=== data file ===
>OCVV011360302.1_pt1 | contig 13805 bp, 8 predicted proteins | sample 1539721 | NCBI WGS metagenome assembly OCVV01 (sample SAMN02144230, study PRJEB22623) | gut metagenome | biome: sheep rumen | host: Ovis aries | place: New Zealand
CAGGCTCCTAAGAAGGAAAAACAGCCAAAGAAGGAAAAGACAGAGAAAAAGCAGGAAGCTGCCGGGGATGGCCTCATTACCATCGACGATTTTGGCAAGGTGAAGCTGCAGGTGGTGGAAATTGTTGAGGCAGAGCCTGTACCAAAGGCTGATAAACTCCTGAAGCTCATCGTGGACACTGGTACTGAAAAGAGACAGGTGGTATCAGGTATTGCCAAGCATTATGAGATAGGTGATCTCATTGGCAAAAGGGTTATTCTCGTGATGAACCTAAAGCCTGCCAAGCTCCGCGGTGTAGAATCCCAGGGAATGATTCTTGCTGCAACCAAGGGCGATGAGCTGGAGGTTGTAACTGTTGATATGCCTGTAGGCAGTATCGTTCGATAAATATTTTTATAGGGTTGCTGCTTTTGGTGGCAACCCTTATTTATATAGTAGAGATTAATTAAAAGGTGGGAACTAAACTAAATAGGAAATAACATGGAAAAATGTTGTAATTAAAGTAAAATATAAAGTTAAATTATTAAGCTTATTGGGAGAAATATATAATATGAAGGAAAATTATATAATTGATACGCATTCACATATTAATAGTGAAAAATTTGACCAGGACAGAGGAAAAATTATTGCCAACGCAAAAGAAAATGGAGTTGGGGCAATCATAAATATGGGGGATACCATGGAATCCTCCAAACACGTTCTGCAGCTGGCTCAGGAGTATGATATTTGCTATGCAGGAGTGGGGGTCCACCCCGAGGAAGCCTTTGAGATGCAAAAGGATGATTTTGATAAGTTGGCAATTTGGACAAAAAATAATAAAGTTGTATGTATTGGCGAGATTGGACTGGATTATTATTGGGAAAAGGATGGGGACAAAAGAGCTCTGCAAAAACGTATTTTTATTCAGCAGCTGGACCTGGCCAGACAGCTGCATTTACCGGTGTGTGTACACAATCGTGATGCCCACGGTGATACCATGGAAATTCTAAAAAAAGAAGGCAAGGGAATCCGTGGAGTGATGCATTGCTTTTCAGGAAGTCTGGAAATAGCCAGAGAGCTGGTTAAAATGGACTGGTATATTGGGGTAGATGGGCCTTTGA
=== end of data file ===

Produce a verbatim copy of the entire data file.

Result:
>OCVV011360302.1_pt1 | contig 13805 bp, 8 predicted proteins | sample 1539721 | NCBI WGS metagenome assembly OCVV01 (sample SAMN02144230, study PRJEB22623) | gut metagenome | biome: sheep rumen | host: Ovis aries | place: New Zealand
CAGGCTCCTAAGAAGGAAAAACAGCCAAAGAAGGAAAAGACAGAGAAAAAGCAGGAAGCTGCCGGGGATGGCCTCATTACCATCGACGATTTTGGCAAGGTGAAGCTGCAGGTGGTGGAAATTGTTGAGGCAGAGCCTGTACCAAAGGCTGATAAACTCCTGAAGCTCATCGTGGACACTGGTACTGAAAAGAGACAGGTGGTATCAGGTATTGCCAAGCATTATGAGATAGGTGATCTCATTGGCAAAAGGGTTATTCTCGTGATGAACCTAAAGCCTGCCAAGCTCCGCGGTGTAGAATCCCAGGGAATGATTCTTGCTGCAACCAAGGGCGATGAGCTGGAGGTTGTAACTGTTGATATGCCTGTAGGCAGTATCGTTCGATAAATATTTTTATAGGGTTGCTGCTTTTGGTGGCAACCCTTATTTATATAGTAGAGATTAATTAAAAGGTGGGAACTAAACTAAATAGGAAATAACATGGAAAAATGTTGTAATTAAAGTAAAATATAAAGTTAAATTATTAAGCTTATTGGGAGAAATATATAATATGAAGGAAAATTATATAATTGATACGCATTCACATATTAATAGTGAAAAATTTGACCAGGACAGAGGAAAAATTATTGCCAACGCAAAAGAAAATGGAGTTGGGGCAATCATAAATATGGGGGATACCATGGAATCCTCCAAACACGTTCTGCAGCTGGCTCAGGAGTATGATATTTGCTATGCAGGAGTGGGGGTCCACCCCGAGGAAGCCTTTGAGATGCAAAAGGATGATTTTGATAAGTTGGCAATTTGGACAAAAAATAATAAAGTTGTATGTATTGGCGAGATTGGACTGGATTATTATTGGGAAAAGGATGGGGACAAAAGAGCTCTGCAAAAACGTATTTTTATTCAGCAGCTGGACCTGGCCAGACAGCTGCATTTACCGGTGTGTGTACACAATCGTGATGCCCACGGTGATACCATGGAAATTCTAAAAAAAGAAGGCAAGGGAATCCGTGGAGTGATGCATTGCTTTTCAGGAAGTCTGGAAATAGCCAGAGAGCTGGTTAAAATGGACTGGTATATTGGGGTAGATGGGCCTTTGA